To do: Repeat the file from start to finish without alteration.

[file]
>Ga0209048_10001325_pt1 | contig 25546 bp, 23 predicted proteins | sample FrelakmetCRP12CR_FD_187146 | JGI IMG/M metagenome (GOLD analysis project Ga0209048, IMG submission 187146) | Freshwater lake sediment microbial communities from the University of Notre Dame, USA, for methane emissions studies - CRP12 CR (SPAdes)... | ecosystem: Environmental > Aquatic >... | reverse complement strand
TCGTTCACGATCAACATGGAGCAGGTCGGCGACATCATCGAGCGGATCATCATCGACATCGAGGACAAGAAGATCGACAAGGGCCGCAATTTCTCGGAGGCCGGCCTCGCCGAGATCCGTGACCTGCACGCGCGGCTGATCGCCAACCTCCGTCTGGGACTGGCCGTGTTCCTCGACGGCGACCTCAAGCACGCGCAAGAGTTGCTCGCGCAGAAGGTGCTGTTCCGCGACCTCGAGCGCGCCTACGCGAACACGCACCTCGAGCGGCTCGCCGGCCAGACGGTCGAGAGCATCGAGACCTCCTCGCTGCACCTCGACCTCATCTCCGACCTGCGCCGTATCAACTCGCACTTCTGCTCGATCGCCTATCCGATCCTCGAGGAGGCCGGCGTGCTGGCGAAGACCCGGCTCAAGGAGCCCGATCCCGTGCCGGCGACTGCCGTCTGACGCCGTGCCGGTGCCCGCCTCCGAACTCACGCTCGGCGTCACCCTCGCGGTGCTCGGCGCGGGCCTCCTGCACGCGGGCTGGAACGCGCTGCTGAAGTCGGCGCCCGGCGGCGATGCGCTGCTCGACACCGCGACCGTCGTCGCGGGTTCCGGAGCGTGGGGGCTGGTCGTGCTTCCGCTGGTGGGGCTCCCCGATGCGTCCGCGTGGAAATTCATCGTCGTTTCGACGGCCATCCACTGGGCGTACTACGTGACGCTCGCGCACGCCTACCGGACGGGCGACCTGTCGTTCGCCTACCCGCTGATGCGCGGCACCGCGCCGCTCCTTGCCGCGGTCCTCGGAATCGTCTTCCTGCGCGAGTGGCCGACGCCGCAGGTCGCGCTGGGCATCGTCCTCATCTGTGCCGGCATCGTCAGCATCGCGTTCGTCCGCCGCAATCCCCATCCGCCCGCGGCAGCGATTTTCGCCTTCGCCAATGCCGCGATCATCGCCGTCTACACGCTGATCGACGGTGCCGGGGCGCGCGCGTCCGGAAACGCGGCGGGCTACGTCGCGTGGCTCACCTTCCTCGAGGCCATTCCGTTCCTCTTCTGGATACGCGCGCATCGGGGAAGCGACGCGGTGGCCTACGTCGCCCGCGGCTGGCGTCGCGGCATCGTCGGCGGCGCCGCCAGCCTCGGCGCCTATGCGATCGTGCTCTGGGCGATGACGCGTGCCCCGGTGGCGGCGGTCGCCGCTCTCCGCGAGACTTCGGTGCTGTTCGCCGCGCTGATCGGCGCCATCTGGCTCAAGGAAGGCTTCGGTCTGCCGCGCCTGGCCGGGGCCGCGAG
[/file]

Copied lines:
>Ga0209048_10001325_pt1 | contig 25546 bp, 23 predicted proteins | sample FrelakmetCRP12CR_FD_187146 | JGI IMG/M metagenome (GOLD analysis project Ga0209048, IMG submission 187146) | Freshwater lake sediment microbial communities from the University of Notre Dame, USA, for methane emissions studies - CRP12 CR (SPAdes)... | ecosystem: Environmental > Aquatic >... | reverse complement strand
TCGTTCACGATCAACATGGAGCAGGTCGGCGACATCATCGAGCGGATCATCATCGACATCGAGGACAAGAAGATCGACAAGGGCCGCAATTTCTCGGAGGCCGGCCTCGCCGAGATCCGTGACCTGCACGCGCGGCTGATCGCCAACCTCCGTCTGGGACTGGCCGTGTTCCTCGACGGCGACCTCAAGCACGCGCAAGAGTTGCTCGCGCAGAAGGTGCTGTTCCGCGACCTCGAGCGCGCCTACGCGAACACGCACCTCGAGCGGCTCGCCGGCCAGACGGTCGAGAGCATCGAGACCTCCTCGCTGCACCTCGACCTCATCTCCGACCTGCGCCGTATCAACTCGCACTTCTGCTCGATCGCCTATCCGATCCTCGAGGAGGCCGGCGTGCTGGCGAAGACCCGGCTCAAGGAGCCCGATCCCGTGCCGGCGACTGCCGTCTGACGCCGTGCCGGTGCCCGCCTCCGAACTCACGCTCGGCGTCACCCTCGCGGTGCTCGGCGCGGGCCTCCTGCACGCGGGCTGGAACGCGCTGCTGAAGTCGGCGCCCGGCGGCGATGCGCTGCTCGACACCGCGACCGTCGTCGCGGGTTCCGGAGCGTGGGGGCTGGTCGTGCTTCCGCTGGTGGGGCTCCCCGATGCGTCCGCGTGGAAATTCATCGTCGTTTCGACGGCCATCCACTGGGCGTACTACGTGACGCTCGCGCACGCCTACCGGACGGGCGACCTGTCGTTCGCCTACCCGCTGATGCGCGGCACCGCGCCGCTCCTTGCCGCGGTCCTCGGAATCGTCTTCCTGCGCGAGTGGCCGACGCCGCAGGTCGCGCTGGGCATCGTCCTCATCTGTGCCGGCATCGTCAGCATCGCGTTCGTCCGCCGCAATCCCCATCCGCCCGCGGCAGCGATTTTCGCCTTCGCCAATGCCGCGATCATCGCCGTCTACACGCTGATCGACGGTGCCGGGGCGCGCGCGTCCGGAAACGCGGCGGGCTACGTCGCGTGGCTCACCTTCCTCGAGGCCATTCCGTTCCTCTTCTGGATACGCGCGCATCGGGGAAGCGACGCGGTGGCCTACGTCGCCCGCGGCTGGCGTCGCGGCATCGTCGGCGGCGCCGCCAGCCTCGGCGCCTATGCGATCGTGCTCTGGGCGATGACGCGTGCCCCGGTGGCGGCGGTCGCCGCTCTCCGCGAGACTTCGGTGCTGTTCGCCGCGCTGATCGGCGCCATCTGGCTCAAGGAAGGCTTCGGTCTGCCGCGCCTGGCCGGGGCCGCGAG